Recently, I decided to make a shopify application that I often hear the name of in Japan, so I will keep what I remembered at that time. I handed over the explanation of shopify itself to other people, and this time I will focus on application development. I posted an article on Qiita for the first time this time. I had a hard time because there wasn't much commentary in Japanese, so I hope it helps similar people. It will be an explanation for those who want to develop an application. (Please point out the parts that are difficult to understand because I omit the parts in the first place)
First of all, there are three types of apps. There are three types: private apps, closed apps, and open apps.
Create from the store screen. Basic authentication is performed using the API key and password on the store screen. The resources that can be accessed are set on the store screen. You don't have to make an Oath, so it's a good place to get started quickly. However, since this app cannot be opened, it is limited to the case where the operator = developer or once created, it is a one-off app. I think it's perfect for those who want to touch it for a moment and see what it looks like.
import javax.xml.bind.DatatypeConverter; HttpPost http = new HttpPost (urlFullpath); // At the time of get, HttpUriRequest http.setHeader ("authorization", "Basic" + DatatypeConverter.printBase64Binary ((<API key> + ":" + <password>). getBytes ());); http.setHeader("Content-type","application/json; charset=UTF-8"); http.setHeader("user-agent", "Mozilla/5.0"); response = client.execute(http);
Install from the partner screen. Get a token with Oath authentication and authenticate with token. It can only be installed on sites under your control. It feels like it's for development before it's open.
Set the redirect destination when installing the application in Whitelisted redirection.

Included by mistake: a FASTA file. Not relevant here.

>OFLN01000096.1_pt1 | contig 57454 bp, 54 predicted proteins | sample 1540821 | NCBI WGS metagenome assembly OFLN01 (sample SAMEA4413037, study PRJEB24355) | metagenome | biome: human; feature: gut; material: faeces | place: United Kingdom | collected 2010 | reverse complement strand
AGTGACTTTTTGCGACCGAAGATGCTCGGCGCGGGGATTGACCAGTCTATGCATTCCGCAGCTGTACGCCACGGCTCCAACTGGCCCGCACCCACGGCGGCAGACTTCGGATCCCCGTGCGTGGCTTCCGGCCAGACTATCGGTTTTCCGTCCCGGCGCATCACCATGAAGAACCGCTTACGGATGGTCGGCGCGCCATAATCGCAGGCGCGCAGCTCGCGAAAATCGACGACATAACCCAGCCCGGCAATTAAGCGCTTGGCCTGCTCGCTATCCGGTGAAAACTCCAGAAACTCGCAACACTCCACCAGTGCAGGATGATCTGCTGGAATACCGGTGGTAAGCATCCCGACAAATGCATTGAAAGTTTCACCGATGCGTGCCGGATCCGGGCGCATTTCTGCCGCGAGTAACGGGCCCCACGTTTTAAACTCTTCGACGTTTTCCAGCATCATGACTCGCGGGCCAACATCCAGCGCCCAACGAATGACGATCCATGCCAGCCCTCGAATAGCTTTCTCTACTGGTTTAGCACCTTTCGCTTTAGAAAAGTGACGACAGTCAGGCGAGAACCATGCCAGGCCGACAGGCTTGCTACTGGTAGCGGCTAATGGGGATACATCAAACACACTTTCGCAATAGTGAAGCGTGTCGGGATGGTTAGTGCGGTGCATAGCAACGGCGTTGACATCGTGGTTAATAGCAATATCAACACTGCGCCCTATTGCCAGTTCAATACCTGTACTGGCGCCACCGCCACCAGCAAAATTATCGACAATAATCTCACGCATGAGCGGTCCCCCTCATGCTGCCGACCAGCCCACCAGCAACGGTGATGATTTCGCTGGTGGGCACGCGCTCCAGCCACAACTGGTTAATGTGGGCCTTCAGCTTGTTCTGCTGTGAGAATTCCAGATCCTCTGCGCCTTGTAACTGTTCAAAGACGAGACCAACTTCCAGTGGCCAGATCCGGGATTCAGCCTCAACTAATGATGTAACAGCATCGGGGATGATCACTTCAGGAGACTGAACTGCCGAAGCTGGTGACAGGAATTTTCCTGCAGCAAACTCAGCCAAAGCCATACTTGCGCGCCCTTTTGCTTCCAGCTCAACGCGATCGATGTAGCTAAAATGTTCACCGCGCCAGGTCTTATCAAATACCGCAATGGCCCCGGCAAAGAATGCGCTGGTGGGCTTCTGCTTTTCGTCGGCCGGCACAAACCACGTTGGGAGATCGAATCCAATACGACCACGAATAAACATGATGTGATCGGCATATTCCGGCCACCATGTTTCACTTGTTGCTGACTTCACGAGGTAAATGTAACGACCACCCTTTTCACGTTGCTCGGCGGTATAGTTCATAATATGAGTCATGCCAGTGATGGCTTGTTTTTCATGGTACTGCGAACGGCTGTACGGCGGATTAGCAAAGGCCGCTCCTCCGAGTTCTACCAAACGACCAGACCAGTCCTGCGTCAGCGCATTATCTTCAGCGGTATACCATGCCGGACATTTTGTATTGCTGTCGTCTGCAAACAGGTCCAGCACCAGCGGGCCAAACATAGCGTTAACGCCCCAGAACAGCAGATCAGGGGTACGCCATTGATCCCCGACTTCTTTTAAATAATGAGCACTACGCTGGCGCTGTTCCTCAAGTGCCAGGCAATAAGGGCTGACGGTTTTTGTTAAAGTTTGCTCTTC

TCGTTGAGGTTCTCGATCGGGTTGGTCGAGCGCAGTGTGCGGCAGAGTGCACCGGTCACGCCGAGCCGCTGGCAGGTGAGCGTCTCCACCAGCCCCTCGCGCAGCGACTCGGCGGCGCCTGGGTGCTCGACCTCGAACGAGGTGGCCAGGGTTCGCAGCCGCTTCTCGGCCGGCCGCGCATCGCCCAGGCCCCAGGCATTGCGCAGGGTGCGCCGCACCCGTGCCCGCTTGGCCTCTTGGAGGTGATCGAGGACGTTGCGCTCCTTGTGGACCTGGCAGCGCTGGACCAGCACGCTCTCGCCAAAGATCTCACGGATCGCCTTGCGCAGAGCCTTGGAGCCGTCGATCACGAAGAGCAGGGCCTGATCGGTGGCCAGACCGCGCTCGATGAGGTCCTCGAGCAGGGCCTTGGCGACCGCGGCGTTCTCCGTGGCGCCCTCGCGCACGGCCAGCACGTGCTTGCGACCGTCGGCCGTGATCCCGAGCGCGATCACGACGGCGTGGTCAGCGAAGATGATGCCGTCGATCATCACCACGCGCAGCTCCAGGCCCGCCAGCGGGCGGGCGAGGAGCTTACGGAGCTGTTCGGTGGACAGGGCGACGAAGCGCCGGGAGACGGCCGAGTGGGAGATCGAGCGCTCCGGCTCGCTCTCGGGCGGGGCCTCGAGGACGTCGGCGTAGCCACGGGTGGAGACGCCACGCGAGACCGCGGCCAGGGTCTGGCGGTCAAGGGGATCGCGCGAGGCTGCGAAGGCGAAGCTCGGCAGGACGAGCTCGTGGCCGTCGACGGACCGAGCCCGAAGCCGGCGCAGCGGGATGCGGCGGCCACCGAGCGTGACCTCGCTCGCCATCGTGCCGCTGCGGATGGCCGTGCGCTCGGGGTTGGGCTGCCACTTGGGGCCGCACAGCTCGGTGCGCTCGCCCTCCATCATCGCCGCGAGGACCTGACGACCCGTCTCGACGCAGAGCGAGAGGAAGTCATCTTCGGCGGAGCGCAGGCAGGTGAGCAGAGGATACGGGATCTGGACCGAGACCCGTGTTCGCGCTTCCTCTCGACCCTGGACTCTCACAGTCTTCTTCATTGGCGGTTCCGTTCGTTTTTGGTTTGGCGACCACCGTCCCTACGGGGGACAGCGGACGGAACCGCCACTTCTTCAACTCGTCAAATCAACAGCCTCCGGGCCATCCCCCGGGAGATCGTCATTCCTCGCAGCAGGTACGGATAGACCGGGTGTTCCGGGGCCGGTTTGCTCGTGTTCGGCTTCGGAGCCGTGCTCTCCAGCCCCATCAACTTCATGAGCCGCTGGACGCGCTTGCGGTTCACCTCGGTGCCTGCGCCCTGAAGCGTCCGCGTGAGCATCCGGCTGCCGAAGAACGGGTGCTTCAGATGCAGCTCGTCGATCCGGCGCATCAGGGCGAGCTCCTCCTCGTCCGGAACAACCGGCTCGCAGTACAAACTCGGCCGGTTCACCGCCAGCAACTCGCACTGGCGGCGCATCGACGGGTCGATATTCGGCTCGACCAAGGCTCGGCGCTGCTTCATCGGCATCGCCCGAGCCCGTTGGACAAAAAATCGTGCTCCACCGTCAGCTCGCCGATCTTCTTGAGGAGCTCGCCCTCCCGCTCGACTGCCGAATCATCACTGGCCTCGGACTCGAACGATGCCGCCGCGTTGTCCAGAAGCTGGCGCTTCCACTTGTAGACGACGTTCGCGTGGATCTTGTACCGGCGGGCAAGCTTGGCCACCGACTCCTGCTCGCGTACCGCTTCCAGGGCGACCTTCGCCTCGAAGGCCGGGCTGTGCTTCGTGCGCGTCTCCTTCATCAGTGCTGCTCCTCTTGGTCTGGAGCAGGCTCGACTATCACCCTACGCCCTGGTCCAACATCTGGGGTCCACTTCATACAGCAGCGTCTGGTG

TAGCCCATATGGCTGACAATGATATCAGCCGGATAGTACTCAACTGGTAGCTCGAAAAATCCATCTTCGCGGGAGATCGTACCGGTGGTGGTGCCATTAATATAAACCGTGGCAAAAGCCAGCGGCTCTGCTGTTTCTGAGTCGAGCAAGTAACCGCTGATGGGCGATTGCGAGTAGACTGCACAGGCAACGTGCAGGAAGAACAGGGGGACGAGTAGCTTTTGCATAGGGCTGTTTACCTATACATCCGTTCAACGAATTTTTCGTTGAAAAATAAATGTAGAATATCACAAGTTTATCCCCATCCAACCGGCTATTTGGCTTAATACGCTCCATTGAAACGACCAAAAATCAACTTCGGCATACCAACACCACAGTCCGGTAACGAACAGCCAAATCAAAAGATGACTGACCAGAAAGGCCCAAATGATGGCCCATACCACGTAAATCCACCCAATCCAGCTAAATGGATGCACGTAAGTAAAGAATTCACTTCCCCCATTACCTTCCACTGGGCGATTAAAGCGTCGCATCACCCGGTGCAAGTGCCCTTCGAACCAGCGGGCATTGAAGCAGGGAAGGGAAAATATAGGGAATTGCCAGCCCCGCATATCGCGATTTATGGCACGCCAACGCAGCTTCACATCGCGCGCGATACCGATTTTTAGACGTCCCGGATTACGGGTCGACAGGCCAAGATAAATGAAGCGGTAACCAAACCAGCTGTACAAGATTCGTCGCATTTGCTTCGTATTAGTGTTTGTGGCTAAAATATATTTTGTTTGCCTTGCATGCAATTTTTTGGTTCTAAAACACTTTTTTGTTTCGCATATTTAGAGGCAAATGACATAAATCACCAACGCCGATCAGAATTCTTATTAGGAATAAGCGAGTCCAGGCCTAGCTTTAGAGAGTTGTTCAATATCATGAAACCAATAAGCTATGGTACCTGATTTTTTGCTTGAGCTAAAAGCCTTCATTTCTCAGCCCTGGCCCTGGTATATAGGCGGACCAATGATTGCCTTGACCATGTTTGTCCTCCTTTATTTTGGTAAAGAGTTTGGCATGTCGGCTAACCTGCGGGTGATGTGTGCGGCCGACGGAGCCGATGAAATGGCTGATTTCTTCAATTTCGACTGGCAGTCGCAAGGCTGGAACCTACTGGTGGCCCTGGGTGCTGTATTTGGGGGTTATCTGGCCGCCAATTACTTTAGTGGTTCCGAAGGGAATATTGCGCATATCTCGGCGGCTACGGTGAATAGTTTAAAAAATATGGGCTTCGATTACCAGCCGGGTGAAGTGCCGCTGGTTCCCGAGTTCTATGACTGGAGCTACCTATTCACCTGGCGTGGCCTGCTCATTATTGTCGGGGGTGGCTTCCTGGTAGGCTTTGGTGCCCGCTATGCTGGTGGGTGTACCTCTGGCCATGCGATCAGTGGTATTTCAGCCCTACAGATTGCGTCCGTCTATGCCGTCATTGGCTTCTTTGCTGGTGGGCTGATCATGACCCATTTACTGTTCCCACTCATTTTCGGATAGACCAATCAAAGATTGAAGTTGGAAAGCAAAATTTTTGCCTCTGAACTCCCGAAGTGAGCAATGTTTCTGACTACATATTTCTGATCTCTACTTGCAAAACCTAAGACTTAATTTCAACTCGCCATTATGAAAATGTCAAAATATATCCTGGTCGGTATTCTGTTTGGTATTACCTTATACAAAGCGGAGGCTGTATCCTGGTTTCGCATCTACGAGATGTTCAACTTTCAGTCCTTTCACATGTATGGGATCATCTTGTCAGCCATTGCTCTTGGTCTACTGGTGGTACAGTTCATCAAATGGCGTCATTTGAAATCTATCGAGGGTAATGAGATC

After performing hmac authentication, the URL specified for the created application will be accessed.
I'll redirect you to.
If hmac authentication does not pass, refuse it.
For api_key, specify the API key in the application on the partner screen.
Enter permissions such as write_orders, read_orders, write_customers, read_customers, etc. in scope separated by commas.
In state, put a character string to be checked after redirecting later.
Please note that you will not be able to proceed to the store screen ⇒ redirect unless you enter the URL of the callback destination in Whitelisted redirection. The get parameter when called back contains state and code. Check if the state matches the one set in 2 above. If not, refuse it. code is the code required to get the token.
Obtain the token using the code obtained earlier and the API key and API secret key in the application on the partner screen.
Even if you send each code with json, it will be played, so let's put it in the request body and post it.
CloseableHttpClient client = HttpClients.createDefault(); HttpPost httpPost= new HttpPost(”URL”); // shop +"/admin/oauth/access_token" ArrayList<NameValuePair> params = new ArrayList<NameValuePair>(); params.add(new BasicNameValuePair(”client_secret”, <API secret key>)); params.add(new BasicNameValuePair(”code”, <code>)); params.add(new BasicNameValuePair(”client_id”, <API key>)); httpPost.setEntity(new UrlEncodedFormEntity(params, "UTF-8"));
The other thing that was annoying was the http header.
httpPost.setHeader("content-type", "application/x-www-form-urlencoded"); httpPost.setHeader("accept", "*/*"); httpPost.removeHeaders ("user-agent"); // Maybe it doesn't make sense httpPost.removeHeaders ("accept-encoding"); // Maybe it doesn't make sense httpPost.removeHeaders ("connection"); // Maybe it doesn't make sense response = client.execute(httpPost);
If you send with, token will be returned as json.
(The belief that if you return with json, you should send it with json is a step to the swamp)
The token will be specified in the http header. (It seems that the get parameter can be used, but it is not recommended)